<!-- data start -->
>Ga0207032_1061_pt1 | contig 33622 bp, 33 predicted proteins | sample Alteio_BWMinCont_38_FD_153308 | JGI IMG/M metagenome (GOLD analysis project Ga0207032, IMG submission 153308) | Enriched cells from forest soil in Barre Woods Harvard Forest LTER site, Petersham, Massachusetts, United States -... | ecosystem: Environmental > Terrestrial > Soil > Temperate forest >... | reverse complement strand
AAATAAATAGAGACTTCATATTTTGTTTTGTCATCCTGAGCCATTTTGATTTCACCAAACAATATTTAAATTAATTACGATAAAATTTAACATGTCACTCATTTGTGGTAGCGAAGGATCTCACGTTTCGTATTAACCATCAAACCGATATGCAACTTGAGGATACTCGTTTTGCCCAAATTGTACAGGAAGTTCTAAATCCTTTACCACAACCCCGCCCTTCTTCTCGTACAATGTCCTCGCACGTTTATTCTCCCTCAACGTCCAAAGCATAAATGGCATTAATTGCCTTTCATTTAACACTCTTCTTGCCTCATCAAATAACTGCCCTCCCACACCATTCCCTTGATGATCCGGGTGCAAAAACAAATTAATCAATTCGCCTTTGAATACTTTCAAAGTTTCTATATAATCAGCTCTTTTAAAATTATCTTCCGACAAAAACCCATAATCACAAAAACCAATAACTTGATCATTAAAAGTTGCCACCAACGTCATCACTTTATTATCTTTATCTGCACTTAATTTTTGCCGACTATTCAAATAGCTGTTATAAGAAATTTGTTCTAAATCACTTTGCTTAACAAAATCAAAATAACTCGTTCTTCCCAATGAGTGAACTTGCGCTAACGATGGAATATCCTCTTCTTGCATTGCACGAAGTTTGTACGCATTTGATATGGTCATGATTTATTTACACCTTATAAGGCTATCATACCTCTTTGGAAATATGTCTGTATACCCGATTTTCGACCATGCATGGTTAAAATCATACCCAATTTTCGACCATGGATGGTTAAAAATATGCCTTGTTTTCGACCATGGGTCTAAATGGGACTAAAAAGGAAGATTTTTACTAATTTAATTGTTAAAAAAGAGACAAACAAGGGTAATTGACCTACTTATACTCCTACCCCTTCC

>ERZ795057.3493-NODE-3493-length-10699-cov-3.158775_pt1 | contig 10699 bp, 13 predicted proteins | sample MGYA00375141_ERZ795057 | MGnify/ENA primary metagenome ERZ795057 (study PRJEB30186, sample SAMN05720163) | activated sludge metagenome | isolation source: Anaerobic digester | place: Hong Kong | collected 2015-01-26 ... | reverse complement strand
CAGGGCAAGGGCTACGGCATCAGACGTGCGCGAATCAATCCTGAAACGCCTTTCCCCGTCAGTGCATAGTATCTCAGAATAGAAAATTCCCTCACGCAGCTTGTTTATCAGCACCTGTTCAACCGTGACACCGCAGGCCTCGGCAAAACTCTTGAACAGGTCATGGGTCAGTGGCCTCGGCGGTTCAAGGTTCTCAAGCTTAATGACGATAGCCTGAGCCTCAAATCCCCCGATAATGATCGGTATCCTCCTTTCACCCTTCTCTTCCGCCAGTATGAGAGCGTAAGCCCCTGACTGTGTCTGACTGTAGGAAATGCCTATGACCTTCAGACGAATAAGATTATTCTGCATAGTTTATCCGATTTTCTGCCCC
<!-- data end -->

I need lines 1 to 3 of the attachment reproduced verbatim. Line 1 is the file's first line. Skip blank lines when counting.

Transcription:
>Ga0207032_1061_pt1 | contig 33622 bp, 33 predicted proteins | sample Alteio_BWMinCont_38_FD_153308 | JGI IMG/M metagenome (GOLD analysis project Ga0207032, IMG submission 153308) | Enriched cells from forest soil in Barre Woods Harvard Forest LTER site, Petersham, Massachusetts, United States -... | ecosystem: Environmental > Terrestrial > Soil > Temperate forest >... | reverse complement strand
AAATAAATAGAGACTTCATATTTTGTTTTGTCATCCTGAGCCATTTTGATTTCACCAAACAATATTTAAATTAATTACGATAAAATTTAACATGTCACTCATTTGTGGTAGCGAAGGATCTCACGTTTCGTATTAACCATCAAACCGATATGCAACTTGAGGATACTCGTTTTGCCCAAATTGTACAGGAAGTTCTAAATCCTTTACCACAACCCCGCCCTTCTTCTCGTACAATGTCCTCGCACGTTTATTCTCCCTCAACGTCCAAAGCATAAATGGCATTAATTGCCTTTCATTTAACACTCTTCTTGCCTCATCAAATAACTGCCCTCCCACACCATTCCCTTGATGATCCGGGTGCAAAAACAAATTAATCAATTCGCCTTTGAATACTTTCAAAGTTTCTATATAATCAGCTCTTTTAAAATTATCTTCCGACAAAAACCCATAATCACAAAAACCAATAACTTGATCATTAAAAGTTGCCACCAACGTCATCACTTTATTATCTTTATCTGCACTTAATTTTTGCCGACTATTCAAATAGCTGTTATAAGAAATTTGTTCTAAATCACTTTGCTTAACAAAATCAAAATAACTCGTTCTTCCCAATGAGTGAACTTGCGCTAACGATGGAATATCCTCTTCTTGCATTGCACGAAGTTTGTACGCATTTGATATGGTCATGATTTATTTACACCTTATAAGGCTATCATACCTCTTTGGAAATATGTCTGTATACCCGATTTTCGACCATGCATGGTTAAAATCATACCCAATTTTCGACCATGGATGGTTAAAAATATGCCTTGTTTTCGACCATGGGTCTAAATGGGACTAAAAAGGAAGATTTTTACTAATTTAATTGTTAAAAAAGAGACAAACAAGGGTAATTGACCTACTTATACTCCTACCCCTTCC

>ERZ795057.3493-NODE-3493-length-10699-cov-3.158775_pt1 | contig 10699 bp, 13 predicted proteins | sample MGYA00375141_ERZ795057 | MGnify/ENA primary metagenome ERZ795057 (study PRJEB30186, sample SAMN05720163) | activated sludge metagenome | isolation source: Anaerobic digester | place: Hong Kong | collected 2015-01-26 ... | reverse complement strand